Lewis W. Douglas was a businessman, Democratic politician, philanthropist, and diplomat. He served in the Arizona State Legislature, 1922-1925; U.S. House of Representatives, 1927-1933; U.S. Budget Director, 1933-1934; President of McGill University, 1938-1939; head of U.S. War Shipping Administration, 1942-1944; and Ambassador to Great Britain, 1947- 1950. His father, James Stuart Douglas (1868-1949), was a mine owner and banker; his grandfather, James Douglas (1837-1918), was a mining engineer, metallurgist, and industrialist.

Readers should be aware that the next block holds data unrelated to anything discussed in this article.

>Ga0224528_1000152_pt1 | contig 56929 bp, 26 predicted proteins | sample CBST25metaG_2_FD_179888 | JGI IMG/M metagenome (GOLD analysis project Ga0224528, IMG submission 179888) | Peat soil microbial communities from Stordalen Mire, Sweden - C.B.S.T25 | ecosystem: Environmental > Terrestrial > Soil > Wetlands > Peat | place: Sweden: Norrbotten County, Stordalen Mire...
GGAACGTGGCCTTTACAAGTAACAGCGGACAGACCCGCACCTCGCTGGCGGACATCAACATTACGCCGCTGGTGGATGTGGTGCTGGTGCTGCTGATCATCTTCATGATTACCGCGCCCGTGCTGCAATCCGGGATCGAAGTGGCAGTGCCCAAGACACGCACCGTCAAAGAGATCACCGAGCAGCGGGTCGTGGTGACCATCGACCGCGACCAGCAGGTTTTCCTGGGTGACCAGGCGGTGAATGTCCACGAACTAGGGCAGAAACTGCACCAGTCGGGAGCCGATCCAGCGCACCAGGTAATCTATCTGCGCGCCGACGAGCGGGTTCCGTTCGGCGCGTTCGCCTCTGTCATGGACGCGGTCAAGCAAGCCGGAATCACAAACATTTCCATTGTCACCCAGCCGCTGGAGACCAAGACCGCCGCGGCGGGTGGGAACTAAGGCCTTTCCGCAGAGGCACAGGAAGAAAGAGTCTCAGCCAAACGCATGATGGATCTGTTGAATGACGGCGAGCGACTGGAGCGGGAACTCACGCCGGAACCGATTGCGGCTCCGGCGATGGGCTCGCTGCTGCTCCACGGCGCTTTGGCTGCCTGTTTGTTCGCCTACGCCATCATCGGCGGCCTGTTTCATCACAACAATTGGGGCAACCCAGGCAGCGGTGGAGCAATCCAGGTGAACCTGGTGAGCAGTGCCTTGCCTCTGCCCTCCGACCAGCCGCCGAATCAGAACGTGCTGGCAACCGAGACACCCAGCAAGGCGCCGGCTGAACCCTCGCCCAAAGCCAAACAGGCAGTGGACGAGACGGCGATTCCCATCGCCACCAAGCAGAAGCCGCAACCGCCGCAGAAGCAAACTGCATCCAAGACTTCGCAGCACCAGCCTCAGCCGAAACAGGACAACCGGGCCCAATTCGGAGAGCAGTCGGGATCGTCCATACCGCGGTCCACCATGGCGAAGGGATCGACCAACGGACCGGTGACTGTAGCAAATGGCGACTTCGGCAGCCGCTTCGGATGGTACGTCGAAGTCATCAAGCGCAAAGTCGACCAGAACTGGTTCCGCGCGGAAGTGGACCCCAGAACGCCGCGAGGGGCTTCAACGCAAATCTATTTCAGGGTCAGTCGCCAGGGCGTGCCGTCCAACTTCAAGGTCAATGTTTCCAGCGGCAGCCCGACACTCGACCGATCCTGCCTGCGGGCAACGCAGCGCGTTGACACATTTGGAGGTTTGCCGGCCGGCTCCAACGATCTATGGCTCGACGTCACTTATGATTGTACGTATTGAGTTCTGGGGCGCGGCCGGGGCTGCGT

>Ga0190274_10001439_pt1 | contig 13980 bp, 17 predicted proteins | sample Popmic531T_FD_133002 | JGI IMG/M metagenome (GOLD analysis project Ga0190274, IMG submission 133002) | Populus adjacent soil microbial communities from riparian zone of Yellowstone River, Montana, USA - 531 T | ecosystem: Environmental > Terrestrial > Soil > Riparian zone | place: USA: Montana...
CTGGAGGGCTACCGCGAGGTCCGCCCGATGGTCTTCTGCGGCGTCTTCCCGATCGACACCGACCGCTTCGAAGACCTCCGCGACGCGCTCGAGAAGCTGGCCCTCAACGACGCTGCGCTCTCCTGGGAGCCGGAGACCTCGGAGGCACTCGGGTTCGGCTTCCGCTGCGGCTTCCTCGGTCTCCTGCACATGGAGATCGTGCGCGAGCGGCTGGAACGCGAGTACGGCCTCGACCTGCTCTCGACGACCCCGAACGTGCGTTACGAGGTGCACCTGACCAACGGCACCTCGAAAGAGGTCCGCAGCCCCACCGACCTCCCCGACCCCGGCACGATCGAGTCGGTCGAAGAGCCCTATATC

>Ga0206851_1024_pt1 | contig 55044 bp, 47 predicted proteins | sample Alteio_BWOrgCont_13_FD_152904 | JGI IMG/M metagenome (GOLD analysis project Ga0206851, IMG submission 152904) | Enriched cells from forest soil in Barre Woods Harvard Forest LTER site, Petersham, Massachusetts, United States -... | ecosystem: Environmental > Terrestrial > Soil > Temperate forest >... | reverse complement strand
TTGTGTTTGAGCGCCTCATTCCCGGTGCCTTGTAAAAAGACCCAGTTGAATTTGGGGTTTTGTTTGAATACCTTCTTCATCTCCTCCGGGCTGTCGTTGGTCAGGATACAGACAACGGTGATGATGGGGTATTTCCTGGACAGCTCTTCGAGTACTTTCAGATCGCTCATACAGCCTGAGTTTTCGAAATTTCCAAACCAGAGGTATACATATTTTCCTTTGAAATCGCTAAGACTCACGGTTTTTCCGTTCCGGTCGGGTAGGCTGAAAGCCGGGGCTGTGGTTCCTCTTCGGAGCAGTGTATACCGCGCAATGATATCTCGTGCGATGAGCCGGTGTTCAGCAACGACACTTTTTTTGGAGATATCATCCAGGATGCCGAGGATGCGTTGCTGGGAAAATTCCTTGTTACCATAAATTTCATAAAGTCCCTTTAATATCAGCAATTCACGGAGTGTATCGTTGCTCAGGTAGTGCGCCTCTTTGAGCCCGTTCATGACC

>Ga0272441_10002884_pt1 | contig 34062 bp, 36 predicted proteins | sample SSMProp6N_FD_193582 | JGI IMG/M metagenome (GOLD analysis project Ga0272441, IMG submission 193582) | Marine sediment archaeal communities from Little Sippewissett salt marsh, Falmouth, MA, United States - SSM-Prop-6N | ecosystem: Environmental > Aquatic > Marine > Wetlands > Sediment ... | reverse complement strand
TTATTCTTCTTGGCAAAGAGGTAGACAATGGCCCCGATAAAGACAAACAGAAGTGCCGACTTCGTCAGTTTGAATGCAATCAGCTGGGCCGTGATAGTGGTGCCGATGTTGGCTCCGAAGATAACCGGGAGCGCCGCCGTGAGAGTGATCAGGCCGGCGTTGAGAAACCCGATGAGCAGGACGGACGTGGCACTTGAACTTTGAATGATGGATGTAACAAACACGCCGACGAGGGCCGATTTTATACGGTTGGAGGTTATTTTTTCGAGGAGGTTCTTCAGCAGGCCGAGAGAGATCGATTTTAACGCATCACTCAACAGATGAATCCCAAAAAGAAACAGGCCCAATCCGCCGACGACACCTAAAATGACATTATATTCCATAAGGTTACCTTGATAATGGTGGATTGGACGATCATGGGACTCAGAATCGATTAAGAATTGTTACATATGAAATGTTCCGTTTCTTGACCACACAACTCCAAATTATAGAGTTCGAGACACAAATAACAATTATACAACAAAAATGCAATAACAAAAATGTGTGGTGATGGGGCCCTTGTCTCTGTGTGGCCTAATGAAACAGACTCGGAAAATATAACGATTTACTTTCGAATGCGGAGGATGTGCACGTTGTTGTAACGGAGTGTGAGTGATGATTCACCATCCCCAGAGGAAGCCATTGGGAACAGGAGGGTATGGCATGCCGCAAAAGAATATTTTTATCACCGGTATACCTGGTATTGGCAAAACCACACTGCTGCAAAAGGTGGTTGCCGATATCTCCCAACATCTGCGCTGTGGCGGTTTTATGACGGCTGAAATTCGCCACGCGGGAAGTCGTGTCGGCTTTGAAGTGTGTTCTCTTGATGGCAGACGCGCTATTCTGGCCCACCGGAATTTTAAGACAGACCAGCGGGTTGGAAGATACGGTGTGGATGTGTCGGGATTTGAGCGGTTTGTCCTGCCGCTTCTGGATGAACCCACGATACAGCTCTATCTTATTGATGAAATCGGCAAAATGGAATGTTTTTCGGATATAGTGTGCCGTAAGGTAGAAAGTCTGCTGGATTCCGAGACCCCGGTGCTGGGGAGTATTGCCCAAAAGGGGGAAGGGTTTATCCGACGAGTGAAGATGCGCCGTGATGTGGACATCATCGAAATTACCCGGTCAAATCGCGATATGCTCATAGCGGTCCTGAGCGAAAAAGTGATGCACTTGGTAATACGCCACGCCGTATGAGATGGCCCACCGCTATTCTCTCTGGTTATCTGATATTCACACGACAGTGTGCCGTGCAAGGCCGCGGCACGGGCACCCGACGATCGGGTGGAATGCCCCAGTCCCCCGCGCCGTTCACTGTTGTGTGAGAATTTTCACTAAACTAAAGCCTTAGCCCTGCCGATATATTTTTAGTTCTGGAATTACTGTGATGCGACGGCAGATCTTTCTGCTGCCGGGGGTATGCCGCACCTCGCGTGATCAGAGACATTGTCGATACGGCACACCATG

Correspondence, congressional bills, speeches, articles, financial records, clippings, diaries, reminiscences, photographs of family members from 1897 to 1964, wills, and estate records relating to Lewis's family and his extensive activities in politics and government. Also includes material from his work with the Winston Churchill Foundation, 1958-1974; Mutual Life Insurance Company, 1940-1959; University of Arizona Institute of Atmospheric Physics, 1951-1972; and Southern Arizona Bank, 1949-1974. Also present is material on his investments in oil and mining companies,particularly the Copper Creek Consolidated Mining Company. Related to Arizona are his congressional work on copper tariffs, Colorado River water rights, and Indian issues; as well as committee work with many Arizona organizations concerning issues such as the Salt River Project, University of Arizona Medical School study, air pollution and smelter smoke, and a proposed Arizona nuclear site. Additional materials of his father and grandfather consist of family correspondence and records, and papers relating to mining technology and mining companies, especially Phelps Dodge Corp., 1863-1915. Correspondents of all three Douglases include many well-known figures in politics, mining, and world affairs.